It is important to note that city-level “sanctuary policies” are not the focus of this report.
The jail-to-deportation pipeline is mostly grounded at the county level, where the civil immigration and criminal legal systems have become increasingly intertwined. Although there are many problems with biased policing against immigrants, ICE regularly operates out of county jails across the country, interrogating inmates in local custody, asking sheriffs to deliver information on immigrants, and requesting that jails hold people at ICE’s convenience.
Thus it is primarily the county’s policy regarding assistance with deportations that governs how immigrants may be profiled and funneled into the deportation pipeline
Given the significance of these county-level policies, this is where we shall focus the bulk of our analysis. Our findings indicate that there are ample and urgent opportunities for counties to take proactive action to preserve their local resources and keep families and communities intact.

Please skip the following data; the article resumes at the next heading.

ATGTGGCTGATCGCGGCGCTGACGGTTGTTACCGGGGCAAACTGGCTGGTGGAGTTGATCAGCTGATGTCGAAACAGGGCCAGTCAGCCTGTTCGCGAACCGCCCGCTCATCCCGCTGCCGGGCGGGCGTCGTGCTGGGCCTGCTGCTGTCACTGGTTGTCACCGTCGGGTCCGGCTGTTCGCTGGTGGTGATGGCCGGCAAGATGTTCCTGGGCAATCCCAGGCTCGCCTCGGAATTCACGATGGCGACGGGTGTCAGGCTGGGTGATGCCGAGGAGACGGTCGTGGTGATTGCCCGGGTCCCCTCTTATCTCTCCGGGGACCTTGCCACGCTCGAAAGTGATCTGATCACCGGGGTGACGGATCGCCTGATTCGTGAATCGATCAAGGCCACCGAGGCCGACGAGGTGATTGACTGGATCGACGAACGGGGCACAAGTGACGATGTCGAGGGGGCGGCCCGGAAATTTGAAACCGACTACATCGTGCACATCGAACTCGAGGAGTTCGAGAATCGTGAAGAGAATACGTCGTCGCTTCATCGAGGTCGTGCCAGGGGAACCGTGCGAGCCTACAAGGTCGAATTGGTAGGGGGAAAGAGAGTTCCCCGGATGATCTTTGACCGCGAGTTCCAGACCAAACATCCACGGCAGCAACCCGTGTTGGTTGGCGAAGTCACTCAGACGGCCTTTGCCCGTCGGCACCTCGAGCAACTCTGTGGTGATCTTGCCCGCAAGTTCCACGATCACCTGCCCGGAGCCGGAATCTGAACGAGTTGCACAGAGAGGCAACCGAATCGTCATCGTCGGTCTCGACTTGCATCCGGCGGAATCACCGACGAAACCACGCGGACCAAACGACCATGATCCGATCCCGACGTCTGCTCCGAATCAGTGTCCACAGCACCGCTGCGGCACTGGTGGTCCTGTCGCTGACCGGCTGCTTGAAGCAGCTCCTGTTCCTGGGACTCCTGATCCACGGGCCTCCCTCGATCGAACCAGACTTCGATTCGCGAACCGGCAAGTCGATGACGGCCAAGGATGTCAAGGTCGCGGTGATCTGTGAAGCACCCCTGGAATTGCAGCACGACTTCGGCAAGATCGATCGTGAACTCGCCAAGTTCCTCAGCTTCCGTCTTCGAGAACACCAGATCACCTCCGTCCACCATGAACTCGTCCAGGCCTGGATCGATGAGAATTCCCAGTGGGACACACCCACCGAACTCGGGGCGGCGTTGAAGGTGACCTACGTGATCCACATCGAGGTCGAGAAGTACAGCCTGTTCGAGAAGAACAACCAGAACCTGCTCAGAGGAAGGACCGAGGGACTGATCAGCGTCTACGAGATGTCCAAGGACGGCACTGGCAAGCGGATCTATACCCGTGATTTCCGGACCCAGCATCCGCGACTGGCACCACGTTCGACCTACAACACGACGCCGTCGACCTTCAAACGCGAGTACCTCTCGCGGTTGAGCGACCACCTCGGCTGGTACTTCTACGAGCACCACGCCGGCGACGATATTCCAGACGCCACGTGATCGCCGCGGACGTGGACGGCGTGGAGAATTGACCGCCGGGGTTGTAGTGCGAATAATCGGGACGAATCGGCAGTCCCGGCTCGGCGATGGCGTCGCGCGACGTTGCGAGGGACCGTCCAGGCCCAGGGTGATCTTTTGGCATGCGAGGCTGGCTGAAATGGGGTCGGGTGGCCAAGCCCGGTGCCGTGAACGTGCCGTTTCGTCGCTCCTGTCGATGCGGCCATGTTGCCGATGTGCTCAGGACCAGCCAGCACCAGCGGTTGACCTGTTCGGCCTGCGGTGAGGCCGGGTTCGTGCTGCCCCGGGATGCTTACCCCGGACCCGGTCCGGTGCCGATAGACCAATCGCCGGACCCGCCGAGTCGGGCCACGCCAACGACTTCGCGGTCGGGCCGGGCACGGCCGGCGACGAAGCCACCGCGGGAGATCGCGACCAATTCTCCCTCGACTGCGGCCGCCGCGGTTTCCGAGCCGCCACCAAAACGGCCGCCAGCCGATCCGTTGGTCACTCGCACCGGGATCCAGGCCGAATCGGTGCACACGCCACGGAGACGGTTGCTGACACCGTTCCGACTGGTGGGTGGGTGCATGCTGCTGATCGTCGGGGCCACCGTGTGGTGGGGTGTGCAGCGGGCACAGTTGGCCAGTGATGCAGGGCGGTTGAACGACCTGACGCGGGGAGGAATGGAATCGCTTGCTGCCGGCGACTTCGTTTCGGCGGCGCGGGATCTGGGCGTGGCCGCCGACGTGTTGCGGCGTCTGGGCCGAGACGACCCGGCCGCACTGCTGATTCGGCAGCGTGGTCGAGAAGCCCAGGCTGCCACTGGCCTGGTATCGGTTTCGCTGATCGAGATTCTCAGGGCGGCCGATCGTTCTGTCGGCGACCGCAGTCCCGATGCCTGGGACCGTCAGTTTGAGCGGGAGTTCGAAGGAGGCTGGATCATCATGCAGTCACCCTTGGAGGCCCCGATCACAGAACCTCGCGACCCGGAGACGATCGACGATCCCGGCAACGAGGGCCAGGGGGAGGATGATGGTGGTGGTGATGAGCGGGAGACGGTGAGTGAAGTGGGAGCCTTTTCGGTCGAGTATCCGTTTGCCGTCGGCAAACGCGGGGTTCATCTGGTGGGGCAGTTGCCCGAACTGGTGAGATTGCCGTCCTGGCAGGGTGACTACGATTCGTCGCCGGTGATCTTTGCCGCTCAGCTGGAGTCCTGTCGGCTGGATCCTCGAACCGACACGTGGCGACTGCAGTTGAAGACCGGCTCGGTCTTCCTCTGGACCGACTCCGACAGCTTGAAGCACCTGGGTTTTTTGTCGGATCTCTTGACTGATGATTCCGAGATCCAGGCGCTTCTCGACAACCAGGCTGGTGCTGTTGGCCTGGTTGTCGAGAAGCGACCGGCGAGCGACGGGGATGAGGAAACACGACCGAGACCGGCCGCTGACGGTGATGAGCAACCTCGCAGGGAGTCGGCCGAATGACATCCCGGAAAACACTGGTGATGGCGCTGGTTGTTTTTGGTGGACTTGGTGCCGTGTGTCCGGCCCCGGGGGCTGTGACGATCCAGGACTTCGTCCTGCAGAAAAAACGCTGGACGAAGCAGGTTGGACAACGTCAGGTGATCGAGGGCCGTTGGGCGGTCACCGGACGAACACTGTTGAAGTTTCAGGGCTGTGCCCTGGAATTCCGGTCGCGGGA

Currently, an overwhelming majority of counties are involved in assisting ICE with deportations to varying degrees, all voluntarily. Without enacting stronger county-level policies limiting assistance with deportations, county elected officials and sheriffs knowingly continue to put their residents at risk by keeping their localities enmeshed with the deportation pipeline.
Counties hold tremendous power in making a real difference in keeping families together by providing clear, policybased distinctions between their local responsibility to enforce criminal law and the federal government’s responsibility to enforce civil immigration law. The continuous blurring of those lines puts millions at risk of being unjustly targeted for deportations and destabilizes entire communities.
We strongly urge county and state officials to take immediate steps to adopt or strengthen the policies outlined within this report.
Though sanctuary cities will continue to play an important role, we need more county and states to delineate themselves from federal immigration enforcement and protect their communities.
Publicada el 15 de febrero de 2018
Publicada el 8 de febrero de 2018
Publicada el 25 de enero de 2018
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